Researchers from the National University of Ireland Galway have developed a new antibacterial treatment, effective against drug-resistant bacteria, which takes inspiration from the human immune system.
This treatment, called the ‘iodo-thiocyanate complex’, or ITC for short, also showed a low propensity to lead to the development of resistant bacterial strains.
The paper was published on May 2 in the journal Frontiers in Microbiology.
Work on the treatment began in response to the increasing emergence of antibiotic-resistant bacteria. As more and more bacteria become immune to antibiotics, and the number of drugs we can rely on dwindle away, our ability to fight back against life-threatening infections is diminishing significantly – meaning it’s more important than ever to find new ways to deal with these organisms.
The complex is a combination of three ingredients – iodide, thiocyanate and hydrogen peroxide. Which react together to generate oxidised molecules with antimicrobial properties. These molecules can kill bacteria by damaging important cellular structures and components, leading to cell death.
Our immune system features a similar mechanism, which works through peroxidase enzymes. In the presence of hydrogen peroxide, these enzymes allow the production of oxidised molecules and can be found in a number of bodily secretions, such as milk, tears and gastrointestinal fluid.
So why haven’t peroxidase enzymes been incorporated into an antimicrobial treatment? The problem is that purifying the enzymes can be extremely expensive, and actually producing enough to be used as an antimicrobial wouldn’t be feasible.
However, while ITC works under the same principal, it doesn’t need peroxidase enzymes to work, meaning a similar effect could generated with much less cost.
The researchers tested the antibiotic effects of ITC on a range of bacterial strains, both planktonic (in free-floating cell suspensions) and in biofilms. These biofilms, a layer of bacteria which can coat a wide variety of surfaces, are particularly dangerous as they’re capable of contaminating medical equipment, such as catheters, or infecting wounds – which can lead to life threatening infections. What’s more, bacteria in a biofilm formation have been associated with a greater tendency to develop antibiotic resistance.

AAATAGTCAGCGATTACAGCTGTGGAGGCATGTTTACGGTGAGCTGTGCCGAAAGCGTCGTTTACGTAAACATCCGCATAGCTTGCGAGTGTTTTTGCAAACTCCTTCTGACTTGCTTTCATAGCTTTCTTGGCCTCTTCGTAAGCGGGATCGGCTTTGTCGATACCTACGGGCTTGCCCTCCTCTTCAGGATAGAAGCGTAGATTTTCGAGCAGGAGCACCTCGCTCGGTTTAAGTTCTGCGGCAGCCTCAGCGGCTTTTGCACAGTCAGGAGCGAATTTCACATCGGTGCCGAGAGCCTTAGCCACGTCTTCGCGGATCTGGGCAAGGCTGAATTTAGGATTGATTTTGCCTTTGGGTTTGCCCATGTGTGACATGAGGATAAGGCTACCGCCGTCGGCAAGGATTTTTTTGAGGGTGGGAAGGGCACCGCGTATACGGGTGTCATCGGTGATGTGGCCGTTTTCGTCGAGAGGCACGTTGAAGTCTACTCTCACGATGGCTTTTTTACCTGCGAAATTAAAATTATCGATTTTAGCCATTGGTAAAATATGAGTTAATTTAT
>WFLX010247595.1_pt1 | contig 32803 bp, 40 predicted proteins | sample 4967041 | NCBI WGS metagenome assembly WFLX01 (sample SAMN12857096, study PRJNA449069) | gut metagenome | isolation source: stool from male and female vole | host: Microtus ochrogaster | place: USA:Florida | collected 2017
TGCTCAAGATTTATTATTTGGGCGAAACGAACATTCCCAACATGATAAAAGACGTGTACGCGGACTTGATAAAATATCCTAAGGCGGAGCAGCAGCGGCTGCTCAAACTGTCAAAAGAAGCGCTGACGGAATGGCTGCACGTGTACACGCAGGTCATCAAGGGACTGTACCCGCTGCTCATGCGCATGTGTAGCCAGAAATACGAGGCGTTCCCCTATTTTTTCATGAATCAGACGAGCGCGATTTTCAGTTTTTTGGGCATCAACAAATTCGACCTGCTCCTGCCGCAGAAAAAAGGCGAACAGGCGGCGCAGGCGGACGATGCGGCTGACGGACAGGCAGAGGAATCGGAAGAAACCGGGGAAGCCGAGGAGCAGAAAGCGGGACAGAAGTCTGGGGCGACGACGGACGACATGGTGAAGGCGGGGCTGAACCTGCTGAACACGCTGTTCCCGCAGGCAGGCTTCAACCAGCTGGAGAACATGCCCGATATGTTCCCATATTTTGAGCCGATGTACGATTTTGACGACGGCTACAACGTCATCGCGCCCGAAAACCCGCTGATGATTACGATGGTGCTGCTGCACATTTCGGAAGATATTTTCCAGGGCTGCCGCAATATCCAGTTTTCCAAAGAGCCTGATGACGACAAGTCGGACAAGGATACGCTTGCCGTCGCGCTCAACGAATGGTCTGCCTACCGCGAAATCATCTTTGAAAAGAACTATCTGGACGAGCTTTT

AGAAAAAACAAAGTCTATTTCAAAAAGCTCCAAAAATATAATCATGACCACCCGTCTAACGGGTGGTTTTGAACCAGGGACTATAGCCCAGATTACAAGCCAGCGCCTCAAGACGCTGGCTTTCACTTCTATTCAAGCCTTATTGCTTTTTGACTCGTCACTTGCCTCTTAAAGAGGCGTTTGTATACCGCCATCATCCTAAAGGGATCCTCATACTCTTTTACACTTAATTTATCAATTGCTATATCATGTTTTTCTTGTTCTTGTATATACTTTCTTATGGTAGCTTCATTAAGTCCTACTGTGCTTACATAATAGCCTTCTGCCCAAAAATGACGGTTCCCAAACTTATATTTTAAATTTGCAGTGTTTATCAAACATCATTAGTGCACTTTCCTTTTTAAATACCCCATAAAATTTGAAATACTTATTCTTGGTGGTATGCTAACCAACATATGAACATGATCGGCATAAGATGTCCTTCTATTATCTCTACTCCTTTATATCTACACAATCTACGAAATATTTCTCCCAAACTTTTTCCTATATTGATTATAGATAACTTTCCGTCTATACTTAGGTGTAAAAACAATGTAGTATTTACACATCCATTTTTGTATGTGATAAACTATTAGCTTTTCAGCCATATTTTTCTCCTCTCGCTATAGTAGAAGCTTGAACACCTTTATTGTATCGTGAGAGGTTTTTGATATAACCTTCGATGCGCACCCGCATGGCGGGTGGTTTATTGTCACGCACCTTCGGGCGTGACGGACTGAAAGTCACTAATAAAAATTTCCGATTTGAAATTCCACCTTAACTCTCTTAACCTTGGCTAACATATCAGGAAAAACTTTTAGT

It was found that ITC could kill all bacteria tested against, including methicillin resistant Staphylococcus aureus (MRSA), both when the bacteria were planktonic and in biofilms. In some cases, the complex was able to kill the bacteria within 30 seconds.
They also discovered that the effectiveness of ITC to kill the bacteria didn’t diminish after repeated applications, suggesting that the complex doesn’t lead to the emergence of resistant bacteria. This is probably because of the fact that the complex contains two substrates (iodide and thiocyanate) which, when oxidised, produce a ‘cocktail’ of different antimicrobial molecules with different targets. A multitude of targets means that it’s much less likely that resistant bacterial strains will emerge.
The research team hope that the treatment could be used to disinfect surfaces and help treat infected wounds. However, the next step would be to make sure that the complex is safe to use in people.
“We will need to assess the safety and suitability of the complexes for use in, or on, humans,” said Professor Vincent O’Flaherty, one of the study’s authors. “We will also need to develop delivery systems to deploy the treatment in a variety of settings that are currently affected by antibiotic-resistant bacteria.”